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Cell Mol Bioeng. 2013;6(4):369-382. Epub 2013 Jul 11.

A Sensitized Emission Based Calibration of FRET Efficiency for Probing the Architecture of Macromolecular Machines.

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Cell and Developmental Biology, University of Michigan Medical School, 109 Zina Pitcher Pl, 3067 BSRB, Ann Arbor, MI 48109 USA.
Department of Biology, University of North Carolina at Chapel Hill, Chapel Hill, NC USA.


Macromolecular machines participate in almost every cell biological function. These machines can take the form of well-defined protein structures such as the kinetochore, or more loosely organized protein assemblies like the endocytic coat. The protein architecture of these machines-the arrangement of multiple copies of protein subunits at the nanoscale, is necessary for understanding their cell biological function and biophysical mechanism. Defining this architecture in vivo presents a major challenge. High density of protein molecules within macromolecular machines severely limits the effectiveness of super-resolution microscopy. However, this density is ideal for Forster Resonance Energy Transfer (FRET), which can determine the proximity between neighboring molecules. Here, we present a simple FRET quantitation scheme that calibrates a standard epifluorescence microscope for measuring donor-acceptor separations. This calibration can be used to deduce FRET efficiency fluorescence intensity measurements. This method will allow accurate determination of FRET efficiency over a wide range of values and FRET pair number. It will also allow dynamic FRET measurements with high spatiotemporal resolution under cell biological conditions. Although the poor maturation efficiency of genetically encoded fluorescent proteins presents a challenge, we show that its effects can be alleviated. To demonstrate this methodology, we probe the in vivo architecture of the γ-Tubulin Ring. Our technique can be applied to study the architecture and dynamics of a wide range of macromolecular machines.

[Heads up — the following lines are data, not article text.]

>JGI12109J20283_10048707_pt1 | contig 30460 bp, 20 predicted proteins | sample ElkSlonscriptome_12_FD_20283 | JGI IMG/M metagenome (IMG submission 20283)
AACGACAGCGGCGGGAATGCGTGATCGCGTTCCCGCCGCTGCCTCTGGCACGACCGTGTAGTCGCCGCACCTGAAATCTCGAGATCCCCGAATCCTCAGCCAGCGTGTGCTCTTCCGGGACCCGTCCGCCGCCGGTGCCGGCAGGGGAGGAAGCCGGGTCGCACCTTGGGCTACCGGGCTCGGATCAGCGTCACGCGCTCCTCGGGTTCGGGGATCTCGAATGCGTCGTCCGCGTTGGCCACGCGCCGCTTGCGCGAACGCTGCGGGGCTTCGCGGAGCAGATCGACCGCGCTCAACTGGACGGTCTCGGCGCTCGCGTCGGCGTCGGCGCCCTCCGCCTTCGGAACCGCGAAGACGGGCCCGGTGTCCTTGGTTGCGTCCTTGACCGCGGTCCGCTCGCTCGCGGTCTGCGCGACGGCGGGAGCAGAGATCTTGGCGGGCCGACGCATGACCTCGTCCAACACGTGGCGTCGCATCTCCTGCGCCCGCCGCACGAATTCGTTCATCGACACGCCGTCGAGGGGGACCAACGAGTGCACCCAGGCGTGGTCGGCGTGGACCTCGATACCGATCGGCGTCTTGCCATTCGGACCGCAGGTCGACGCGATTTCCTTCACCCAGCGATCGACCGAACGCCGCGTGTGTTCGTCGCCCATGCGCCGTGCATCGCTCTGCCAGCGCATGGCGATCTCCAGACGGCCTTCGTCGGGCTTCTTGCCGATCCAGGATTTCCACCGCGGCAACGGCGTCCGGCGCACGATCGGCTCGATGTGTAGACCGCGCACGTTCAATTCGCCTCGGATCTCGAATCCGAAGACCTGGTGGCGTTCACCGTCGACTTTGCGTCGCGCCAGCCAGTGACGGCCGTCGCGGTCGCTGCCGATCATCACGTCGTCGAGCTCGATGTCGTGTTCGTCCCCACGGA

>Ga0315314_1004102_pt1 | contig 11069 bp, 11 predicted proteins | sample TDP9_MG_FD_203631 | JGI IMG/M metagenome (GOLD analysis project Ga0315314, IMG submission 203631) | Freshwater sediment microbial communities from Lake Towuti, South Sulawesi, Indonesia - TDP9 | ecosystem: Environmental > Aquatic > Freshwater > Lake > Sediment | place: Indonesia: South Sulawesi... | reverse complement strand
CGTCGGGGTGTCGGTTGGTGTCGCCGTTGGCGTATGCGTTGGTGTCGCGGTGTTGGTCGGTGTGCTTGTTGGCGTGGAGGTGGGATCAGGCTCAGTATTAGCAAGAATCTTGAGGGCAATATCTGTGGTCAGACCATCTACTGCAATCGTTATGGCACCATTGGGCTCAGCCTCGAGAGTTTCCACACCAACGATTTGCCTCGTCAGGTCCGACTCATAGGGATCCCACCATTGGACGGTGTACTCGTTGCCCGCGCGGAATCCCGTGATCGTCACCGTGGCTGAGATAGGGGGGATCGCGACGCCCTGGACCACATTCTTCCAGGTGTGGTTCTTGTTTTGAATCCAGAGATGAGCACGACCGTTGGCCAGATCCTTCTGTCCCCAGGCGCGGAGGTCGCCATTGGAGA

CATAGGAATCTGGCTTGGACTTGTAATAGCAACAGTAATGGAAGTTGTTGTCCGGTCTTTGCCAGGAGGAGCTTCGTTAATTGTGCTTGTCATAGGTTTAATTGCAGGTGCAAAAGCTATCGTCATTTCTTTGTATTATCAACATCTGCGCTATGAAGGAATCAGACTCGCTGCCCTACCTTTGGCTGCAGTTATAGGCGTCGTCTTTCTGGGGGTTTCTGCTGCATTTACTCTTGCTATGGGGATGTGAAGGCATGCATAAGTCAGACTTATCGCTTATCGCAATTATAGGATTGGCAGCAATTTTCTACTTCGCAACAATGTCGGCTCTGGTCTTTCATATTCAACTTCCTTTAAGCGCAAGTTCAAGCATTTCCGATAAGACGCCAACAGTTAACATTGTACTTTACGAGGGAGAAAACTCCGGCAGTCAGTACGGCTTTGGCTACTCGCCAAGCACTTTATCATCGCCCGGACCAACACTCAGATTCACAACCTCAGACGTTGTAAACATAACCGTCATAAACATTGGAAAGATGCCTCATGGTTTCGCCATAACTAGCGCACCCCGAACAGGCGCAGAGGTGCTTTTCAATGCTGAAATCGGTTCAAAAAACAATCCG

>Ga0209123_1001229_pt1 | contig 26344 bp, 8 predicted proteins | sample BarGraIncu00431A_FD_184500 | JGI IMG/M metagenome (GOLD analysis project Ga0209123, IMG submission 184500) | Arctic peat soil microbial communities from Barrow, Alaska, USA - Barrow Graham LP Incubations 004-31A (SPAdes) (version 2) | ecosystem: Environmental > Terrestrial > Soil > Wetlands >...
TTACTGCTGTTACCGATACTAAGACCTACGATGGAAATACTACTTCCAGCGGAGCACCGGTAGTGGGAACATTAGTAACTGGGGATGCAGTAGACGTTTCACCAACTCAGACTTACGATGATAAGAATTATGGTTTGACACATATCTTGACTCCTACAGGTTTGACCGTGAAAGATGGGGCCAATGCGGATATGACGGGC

FRET; Kinetochore; Macromolecular architecture

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